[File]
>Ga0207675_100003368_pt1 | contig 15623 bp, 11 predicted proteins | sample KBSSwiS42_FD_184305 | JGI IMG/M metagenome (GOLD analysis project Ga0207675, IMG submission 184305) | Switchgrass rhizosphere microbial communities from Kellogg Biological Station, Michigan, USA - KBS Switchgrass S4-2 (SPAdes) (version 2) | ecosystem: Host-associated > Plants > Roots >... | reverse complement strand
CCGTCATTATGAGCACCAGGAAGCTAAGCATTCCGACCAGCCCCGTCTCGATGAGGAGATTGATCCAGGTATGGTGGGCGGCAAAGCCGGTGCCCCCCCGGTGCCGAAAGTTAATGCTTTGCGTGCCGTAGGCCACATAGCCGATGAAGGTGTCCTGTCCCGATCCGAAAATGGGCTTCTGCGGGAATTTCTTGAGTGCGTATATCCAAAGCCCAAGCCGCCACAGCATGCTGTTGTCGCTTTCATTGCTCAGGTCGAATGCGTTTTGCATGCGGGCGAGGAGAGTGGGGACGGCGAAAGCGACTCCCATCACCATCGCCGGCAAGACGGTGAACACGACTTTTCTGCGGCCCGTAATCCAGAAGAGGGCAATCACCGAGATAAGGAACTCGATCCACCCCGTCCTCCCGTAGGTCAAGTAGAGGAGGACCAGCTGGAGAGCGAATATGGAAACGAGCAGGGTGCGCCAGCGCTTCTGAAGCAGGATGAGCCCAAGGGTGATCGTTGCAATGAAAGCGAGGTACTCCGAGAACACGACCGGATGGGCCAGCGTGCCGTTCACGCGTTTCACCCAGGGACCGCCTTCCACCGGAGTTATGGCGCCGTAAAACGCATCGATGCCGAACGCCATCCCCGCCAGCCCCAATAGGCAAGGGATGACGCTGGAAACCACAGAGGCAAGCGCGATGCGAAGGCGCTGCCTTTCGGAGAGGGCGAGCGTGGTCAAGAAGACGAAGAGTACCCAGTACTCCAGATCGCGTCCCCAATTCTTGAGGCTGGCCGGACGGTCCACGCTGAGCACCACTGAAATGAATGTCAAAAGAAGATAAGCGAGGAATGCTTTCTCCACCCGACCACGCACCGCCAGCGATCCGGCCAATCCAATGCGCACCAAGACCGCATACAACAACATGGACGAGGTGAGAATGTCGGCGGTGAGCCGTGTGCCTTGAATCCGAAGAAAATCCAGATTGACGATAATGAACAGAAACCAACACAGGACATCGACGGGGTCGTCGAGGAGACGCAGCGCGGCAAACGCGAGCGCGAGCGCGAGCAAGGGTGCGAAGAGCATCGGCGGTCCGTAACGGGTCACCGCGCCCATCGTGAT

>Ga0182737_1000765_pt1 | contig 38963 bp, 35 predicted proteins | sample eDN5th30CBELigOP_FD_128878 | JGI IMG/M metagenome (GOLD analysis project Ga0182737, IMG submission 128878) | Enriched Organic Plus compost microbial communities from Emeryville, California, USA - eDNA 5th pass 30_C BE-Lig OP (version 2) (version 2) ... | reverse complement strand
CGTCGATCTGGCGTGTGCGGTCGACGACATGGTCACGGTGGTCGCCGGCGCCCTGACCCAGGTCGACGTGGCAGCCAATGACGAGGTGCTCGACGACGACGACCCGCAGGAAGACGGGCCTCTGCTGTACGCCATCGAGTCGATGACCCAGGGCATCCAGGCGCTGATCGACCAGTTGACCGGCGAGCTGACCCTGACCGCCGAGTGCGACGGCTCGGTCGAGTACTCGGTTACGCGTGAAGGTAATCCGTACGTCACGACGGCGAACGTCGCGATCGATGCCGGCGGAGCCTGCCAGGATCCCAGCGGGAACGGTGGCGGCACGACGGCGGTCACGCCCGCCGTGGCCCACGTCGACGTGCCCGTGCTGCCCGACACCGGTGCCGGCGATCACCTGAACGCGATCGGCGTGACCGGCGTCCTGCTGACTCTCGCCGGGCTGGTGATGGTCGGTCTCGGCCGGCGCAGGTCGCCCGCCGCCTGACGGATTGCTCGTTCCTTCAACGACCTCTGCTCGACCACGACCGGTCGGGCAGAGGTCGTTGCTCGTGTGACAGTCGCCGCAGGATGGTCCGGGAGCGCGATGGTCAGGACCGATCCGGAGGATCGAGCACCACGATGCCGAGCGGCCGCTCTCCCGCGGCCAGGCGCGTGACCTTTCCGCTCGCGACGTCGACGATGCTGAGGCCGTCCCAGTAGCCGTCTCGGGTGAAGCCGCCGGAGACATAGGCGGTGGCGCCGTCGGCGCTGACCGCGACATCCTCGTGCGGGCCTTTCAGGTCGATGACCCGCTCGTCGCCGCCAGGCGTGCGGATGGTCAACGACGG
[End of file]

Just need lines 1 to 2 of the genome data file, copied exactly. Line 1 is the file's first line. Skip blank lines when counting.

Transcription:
>Ga0207675_100003368_pt1 | contig 15623 bp, 11 predicted proteins | sample KBSSwiS42_FD_184305 | JGI IMG/M metagenome (GOLD analysis project Ga0207675, IMG submission 184305) | Switchgrass rhizosphere microbial communities from Kellogg Biological Station, Michigan, USA - KBS Switchgrass S4-2 (SPAdes) (version 2) | ecosystem: Host-associated > Plants > Roots >... | reverse complement strand
CCGTCATTATGAGCACCAGGAAGCTAAGCATTCCGACCAGCCCCGTCTCGATGAGGAGATTGATCCAGGTATGGTGGGCGGCAAAGCCGGTGCCCCCCCGGTGCCGAAAGTTAATGCTTTGCGTGCCGTAGGCCACATAGCCGATGAAGGTGTCCTGTCCCGATCCGAAAATGGGCTTCTGCGGGAATTTCTTGAGTGCGTATATCCAAAGCCCAAGCCGCCACAGCATGCTGTTGTCGCTTTCATTGCTCAGGTCGAATGCGTTTTGCATGCGGGCGAGGAGAGTGGGGACGGCGAAAGCGACTCCCATCACCATCGCCGGCAAGACGGTGAACACGACTTTTCTGCGGCCCGTAATCCAGAAGAGGGCAATCACCGAGATAAGGAACTCGATCCACCCCGTCCTCCCGTAGGTCAAGTAGAGGAGGACCAGCTGGAGAGCGAATATGGAAACGAGCAGGGTGCGCCAGCGCTTCTGAAGCAGGATGAGCCCAAGGGTGATCGTTGCAATGAAAGCGAGGTACTCCGAGAACACGACCGGATGGGCCAGCGTGCCGTTCACGCGTTTCACCCAGGGACCGCCTTCCACCGGAGTTATGGCGCCGTAAAACGCATCGATGCCGAACGCCATCCCCGCCAGCCCCAATAGGCAAGGGATGACGCTGGAAACCACAGAGGCAAGCGCGATGCGAAGGCGCTGCCTTTCGGAGAGGGCGAGCGTGGTCAAGAAGACGAAGAGTACCCAGTACTCCAGATCGCGTCCCCAATTCTTGAGGCTGGCCGGACGGTCCACGCTGAGCACCACTGAAATGAATGTCAAAAGAAGATAAGCGAGGAATGCTTTCTCCACCCGACCACGCACCGCCAGCGATCCGGCCAATCCAATGCGCACCAAGACCGCATACAACAACATGGACGAGGTGAGAATGTCGGCGGTGAGCCGTGTGCCTTGAATCCGAAGAAAATCCAGATTGACGATAATGAACAGAAACCAACACAGGACATCGACGGGGTCGTCGAGGAGACGCAGCGCGGCAAACGCGAGCGCGAGCGCGAGCAAGGGTGCGAAGAGCATCGGCGGTCCGTAACGGGTCACCGCGCCCATCGTGAT